The ideal tool for solving this problem is the webpack plugin. bundle analyzer… It will allow you to see what the application has under the hood, find the most difficult dependencies, as well as dependencies that should not have been included in the production build (for example, prop-types, redux-devtools, hot-loader, etc.).

But dependencies have another problem: they like to be duplicated. Mostly due to incorrectly assembled npm packages and the difference between major versions of npm packages.

A tool to help us find takes: duplicate-package-checker-webpack-plugin (yes, this is another plugin for webpack). Similar to the unused-files-webpack-plugin, it can be set to strict check and complete the build when a duplicate is found. To do this, set the parameter emitError value true

What are we going to do with the found takes?

  • Anyway, it’s worth freshening up all the dependencies.
  • If this does not help, you can look for an analogue of the package that creates the problem. This can be done through the service bundlephobia
  • If there is no analogue, try writing the functionality yourself.
  • If writing yourself is not an option, make a pull request.


After clearing the codebase of unused files, editing the style and dealing with dependencies, it is worth tightening the error logging. Perfect for this Sentry… She (he or it) was the de facto standard wherever I worked. There are two ways to install Sentry:

  • script in HTML;
  • as a module via npm.

I recommend installing by script in HTML. Why? Let’s say a user visits a website that uses fancy and modern JavaScript. The user has an old browser, and if he doesn’t understand the syntax, the user will get a broken application. After all, if Sentry was installed via a package, it will not be able to initialize to catch this error.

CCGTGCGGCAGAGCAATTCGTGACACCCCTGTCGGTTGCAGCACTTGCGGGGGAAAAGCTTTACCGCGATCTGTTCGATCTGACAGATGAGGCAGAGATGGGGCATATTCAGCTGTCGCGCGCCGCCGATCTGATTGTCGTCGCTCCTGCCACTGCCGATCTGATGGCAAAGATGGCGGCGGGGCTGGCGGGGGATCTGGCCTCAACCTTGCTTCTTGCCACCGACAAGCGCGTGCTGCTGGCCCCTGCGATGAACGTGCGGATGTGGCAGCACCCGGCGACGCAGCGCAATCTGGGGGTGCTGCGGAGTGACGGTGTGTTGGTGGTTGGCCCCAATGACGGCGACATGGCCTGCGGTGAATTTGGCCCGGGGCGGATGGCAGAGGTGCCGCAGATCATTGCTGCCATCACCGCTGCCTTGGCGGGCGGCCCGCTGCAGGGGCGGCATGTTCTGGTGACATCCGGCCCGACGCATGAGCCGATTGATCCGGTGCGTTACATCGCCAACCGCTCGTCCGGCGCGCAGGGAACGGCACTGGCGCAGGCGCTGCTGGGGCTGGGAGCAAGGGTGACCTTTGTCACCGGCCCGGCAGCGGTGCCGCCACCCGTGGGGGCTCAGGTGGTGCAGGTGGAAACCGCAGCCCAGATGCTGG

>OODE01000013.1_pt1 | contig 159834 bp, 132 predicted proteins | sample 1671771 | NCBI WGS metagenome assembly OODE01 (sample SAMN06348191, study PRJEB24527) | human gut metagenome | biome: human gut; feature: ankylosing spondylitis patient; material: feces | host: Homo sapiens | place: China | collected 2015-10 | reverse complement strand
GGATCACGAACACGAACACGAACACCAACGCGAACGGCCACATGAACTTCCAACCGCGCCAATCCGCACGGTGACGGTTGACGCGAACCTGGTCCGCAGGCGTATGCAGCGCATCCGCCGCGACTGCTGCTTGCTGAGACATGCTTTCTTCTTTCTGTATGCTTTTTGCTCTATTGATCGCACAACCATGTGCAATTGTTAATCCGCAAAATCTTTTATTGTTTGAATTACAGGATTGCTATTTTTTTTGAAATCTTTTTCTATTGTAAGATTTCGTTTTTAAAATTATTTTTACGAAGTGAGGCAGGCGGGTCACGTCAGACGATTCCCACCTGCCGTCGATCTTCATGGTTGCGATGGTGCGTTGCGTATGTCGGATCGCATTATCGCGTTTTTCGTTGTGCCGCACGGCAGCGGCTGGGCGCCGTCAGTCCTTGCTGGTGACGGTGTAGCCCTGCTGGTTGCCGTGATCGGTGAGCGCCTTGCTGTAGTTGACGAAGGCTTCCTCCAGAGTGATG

CI pipeline

We spent a lot of time, and in order for the project not to return to its original state, we need to automate all checks, trying to eliminate the human factor at least in these parts.

To do this, let’s write a few scripts in package.json:

"scripts": {
 "lint": "stylint src/ && eslint --ext .js,.jsx src/",
 "prod": "BABEL_ENV=production webpack --env=prod --progress",
 "build": "npm run lint && npm run prod"

What we get:

  • JS linting starts (from package.json).
  • CSS linting starts (from package.json).
  • Webpack is launched (from package.json).
  • The unused-webpack-plugin (from webpack) is launched.
  • The duplicate-package-checker-webpack-plugin (from webpack) is run.


It’s worth taking the time to fix the bugs Lighthouse found (which I mentioned at the beginning of the article). In Chrome, you can check everything manually: switch to developer mode, and you will be taken to the Lighthouse tab. It is advisable to check in the mobile mode: if you get a good result in it, then everything will be fine in the desktop. You can also use CLI


At the very beginning, I mentioned that the backlog will last for several months in advance. This does not mean that everything will take the same amount of time on all projects. This is rather the average for the hospital, given that most of the working time we solve business problems.

What we have achieved:

  1. We cleaned the project from garbage.
  2. Standardized the style of the code within the project.
  3. Reduced the weight of the codebase.
  4. Improved UX.
  5. Set up monitoring.
  6. Collected CI.

At a minimum, all of this can be used as an argument in your performance review.


An example of a project with settings can be viewed at github